Firms face £2,500-a-day fines for digging up roads at peak times

UTILITY companies could be charged £2,500 a day to dig up busy roads if they insist on working at peak times.

Three areas will trial “lane rental” schemes aimed at incentivising firms to carry out work more quickly or when roads are quieter to ease congestion in towns and cities across the region.

But councils have questioned why the Government needs to trial the idea and have called on Ministers to allow them to introduce the schemes wherever necessary amid frustration that existing measures have failed to prevent motorists being stuck in gridlock. Wakefield Council leader Peter Box, chairman of the LGA’s Economy and Transport Board, said: “Councils have long called for the power to introduce lane rental schemes to ease roadwork congestion for motorists during rush-hour.

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“This announcement from the Department for Transport is a step in the right direction. However, we feel that trialling the initiative first is unnecessary.

“This is a good idea and any frustrated motorist who has had to spend wasted hours held up in miles of tailbacks would agree that the sooner councils are allowed to get on top of this problem the better.” Under the schemes, councils would be able to charge utility firms such as gas and water suppliers up to £2,500 a day to dig up the busiest roads during peak times, which is when road works cause the most disruption. Companies would be able to avoid the charges by carrying out works at quieter times or at night.

The aim is to provide an incentive for firms to carry out work at quieter times, or if they have to do it at busy times to do so quickly.

Transport Minister Norman Baker said: “It is incredibly frustrating to find vital roads being dug up in the middle of the rush hour or, even worse, traffic lanes closed when no one is even carrying out any work.

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“This disruption is not only inconvenient but very expensive, with roadworks-related congestion costing the economy an estimated £4bn a year, which is why we are taking firm action.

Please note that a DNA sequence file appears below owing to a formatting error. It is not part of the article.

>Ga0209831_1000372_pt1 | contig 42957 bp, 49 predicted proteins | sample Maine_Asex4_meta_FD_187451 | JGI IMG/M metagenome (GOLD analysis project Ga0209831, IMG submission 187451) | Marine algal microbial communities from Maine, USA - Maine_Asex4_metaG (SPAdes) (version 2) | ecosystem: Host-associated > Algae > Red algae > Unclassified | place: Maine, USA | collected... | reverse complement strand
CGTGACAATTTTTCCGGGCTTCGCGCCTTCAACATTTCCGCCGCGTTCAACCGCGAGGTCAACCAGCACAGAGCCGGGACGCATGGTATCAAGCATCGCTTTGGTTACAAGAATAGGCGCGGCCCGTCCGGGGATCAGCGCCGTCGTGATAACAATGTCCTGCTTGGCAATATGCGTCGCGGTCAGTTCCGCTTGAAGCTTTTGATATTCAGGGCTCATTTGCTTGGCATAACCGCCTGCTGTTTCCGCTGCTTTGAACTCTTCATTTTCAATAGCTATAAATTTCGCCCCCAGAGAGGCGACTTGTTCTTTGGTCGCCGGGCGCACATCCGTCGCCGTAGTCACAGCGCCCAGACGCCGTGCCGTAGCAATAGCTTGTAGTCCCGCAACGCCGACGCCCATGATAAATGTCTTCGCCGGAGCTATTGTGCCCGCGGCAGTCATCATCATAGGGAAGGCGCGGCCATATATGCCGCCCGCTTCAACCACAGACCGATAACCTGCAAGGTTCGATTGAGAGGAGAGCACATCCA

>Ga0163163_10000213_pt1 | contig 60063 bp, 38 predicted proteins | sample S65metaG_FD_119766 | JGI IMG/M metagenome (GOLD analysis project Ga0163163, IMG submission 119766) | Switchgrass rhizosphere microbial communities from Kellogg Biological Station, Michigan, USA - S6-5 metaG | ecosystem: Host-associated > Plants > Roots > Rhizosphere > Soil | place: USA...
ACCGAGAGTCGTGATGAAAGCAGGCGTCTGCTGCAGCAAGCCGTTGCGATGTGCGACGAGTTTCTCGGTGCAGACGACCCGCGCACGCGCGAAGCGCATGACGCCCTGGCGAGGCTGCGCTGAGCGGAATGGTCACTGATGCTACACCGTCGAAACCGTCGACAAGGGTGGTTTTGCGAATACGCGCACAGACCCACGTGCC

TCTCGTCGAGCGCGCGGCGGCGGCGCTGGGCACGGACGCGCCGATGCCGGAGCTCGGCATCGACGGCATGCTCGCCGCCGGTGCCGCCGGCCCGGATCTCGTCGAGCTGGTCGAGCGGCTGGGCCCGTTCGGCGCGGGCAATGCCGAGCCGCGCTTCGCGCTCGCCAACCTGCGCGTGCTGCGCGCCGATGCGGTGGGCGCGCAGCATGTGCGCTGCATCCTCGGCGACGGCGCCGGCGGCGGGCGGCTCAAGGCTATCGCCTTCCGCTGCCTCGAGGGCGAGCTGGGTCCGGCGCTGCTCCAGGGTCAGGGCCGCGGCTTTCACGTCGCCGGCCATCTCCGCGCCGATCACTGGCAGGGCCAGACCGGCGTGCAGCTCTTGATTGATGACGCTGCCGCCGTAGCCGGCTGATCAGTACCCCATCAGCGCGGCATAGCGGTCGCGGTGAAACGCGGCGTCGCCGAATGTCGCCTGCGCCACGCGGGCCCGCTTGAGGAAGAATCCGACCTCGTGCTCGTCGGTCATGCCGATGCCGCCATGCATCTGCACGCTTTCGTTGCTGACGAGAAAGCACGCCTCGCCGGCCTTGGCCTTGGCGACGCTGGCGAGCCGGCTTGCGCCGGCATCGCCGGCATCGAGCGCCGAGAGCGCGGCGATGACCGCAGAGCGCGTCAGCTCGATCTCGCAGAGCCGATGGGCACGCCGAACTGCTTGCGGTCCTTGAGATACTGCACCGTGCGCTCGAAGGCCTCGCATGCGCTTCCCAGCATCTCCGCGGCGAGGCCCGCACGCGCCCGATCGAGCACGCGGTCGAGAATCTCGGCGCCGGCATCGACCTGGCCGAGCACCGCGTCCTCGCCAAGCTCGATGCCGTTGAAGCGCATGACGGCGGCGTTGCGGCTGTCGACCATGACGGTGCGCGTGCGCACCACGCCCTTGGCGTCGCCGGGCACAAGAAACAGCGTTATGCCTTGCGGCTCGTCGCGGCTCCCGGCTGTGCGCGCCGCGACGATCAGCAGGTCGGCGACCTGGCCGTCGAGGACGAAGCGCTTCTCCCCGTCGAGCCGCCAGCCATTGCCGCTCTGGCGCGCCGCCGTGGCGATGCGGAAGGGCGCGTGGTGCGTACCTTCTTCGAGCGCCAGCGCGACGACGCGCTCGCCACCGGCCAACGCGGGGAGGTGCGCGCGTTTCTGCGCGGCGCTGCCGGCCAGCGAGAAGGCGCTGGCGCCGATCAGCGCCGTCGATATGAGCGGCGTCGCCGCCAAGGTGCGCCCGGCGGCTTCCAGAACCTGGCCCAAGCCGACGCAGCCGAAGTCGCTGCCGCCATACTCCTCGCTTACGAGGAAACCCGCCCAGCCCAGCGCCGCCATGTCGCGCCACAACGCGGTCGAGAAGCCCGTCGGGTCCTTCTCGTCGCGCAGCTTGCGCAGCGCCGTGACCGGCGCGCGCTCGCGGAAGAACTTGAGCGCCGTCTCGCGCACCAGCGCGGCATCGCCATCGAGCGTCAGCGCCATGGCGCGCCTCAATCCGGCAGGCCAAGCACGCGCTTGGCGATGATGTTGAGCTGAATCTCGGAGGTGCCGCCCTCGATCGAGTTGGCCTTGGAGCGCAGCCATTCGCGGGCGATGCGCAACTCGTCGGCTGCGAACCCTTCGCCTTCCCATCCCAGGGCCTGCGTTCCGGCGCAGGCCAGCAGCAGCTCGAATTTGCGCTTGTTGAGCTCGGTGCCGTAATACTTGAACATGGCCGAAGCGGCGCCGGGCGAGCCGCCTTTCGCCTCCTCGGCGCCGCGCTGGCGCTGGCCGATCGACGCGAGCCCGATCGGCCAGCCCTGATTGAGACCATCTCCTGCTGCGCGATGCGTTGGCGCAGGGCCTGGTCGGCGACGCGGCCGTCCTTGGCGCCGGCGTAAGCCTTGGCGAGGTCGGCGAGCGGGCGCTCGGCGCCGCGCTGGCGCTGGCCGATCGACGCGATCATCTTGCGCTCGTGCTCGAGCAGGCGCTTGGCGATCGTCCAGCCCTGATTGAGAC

“While permit schemes reducing disruption from roadworks in areas where they have been sanctioned we think it sensible to try out a further option.

“We believe lane rental schemes provide a further incentive to utility companies and local authorities to carry out their works at times when they will cause the minimum disruption and to complete them as quickly as possible.” The Government is inviting applications from authorities wishing to trial the schemes, but areas will have to prove existing measures have failed to tackle problems.

The charges may only be targeted on streets where roadworks cause the greatest disruption, and any money raised will have to be put back into measures to reduce disruption from roadworks.

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But Labour has accused the Government of watering down the policy and said companies who persistently cause delays should be fined far more.

Shadow Transport Secretary Maria Eagle said: “Out-of-touch ministers have caved in to utility companies who make road users’ lives a misery, with this watered-down lane rental policy.

“The Tory-led Government’s proposals are so limited in their scope that they will only apply to a very small proportion of roads.

“By setting the maximum daily rental charge at £2,500 – the same level as the current maximum fine for over-running roadworks – ministers are not providing any real incentive for disruptive roadworks to be speeded up.

“This is a missed opportunity to really tackle the congestion and delay caused by over-running roadworks.”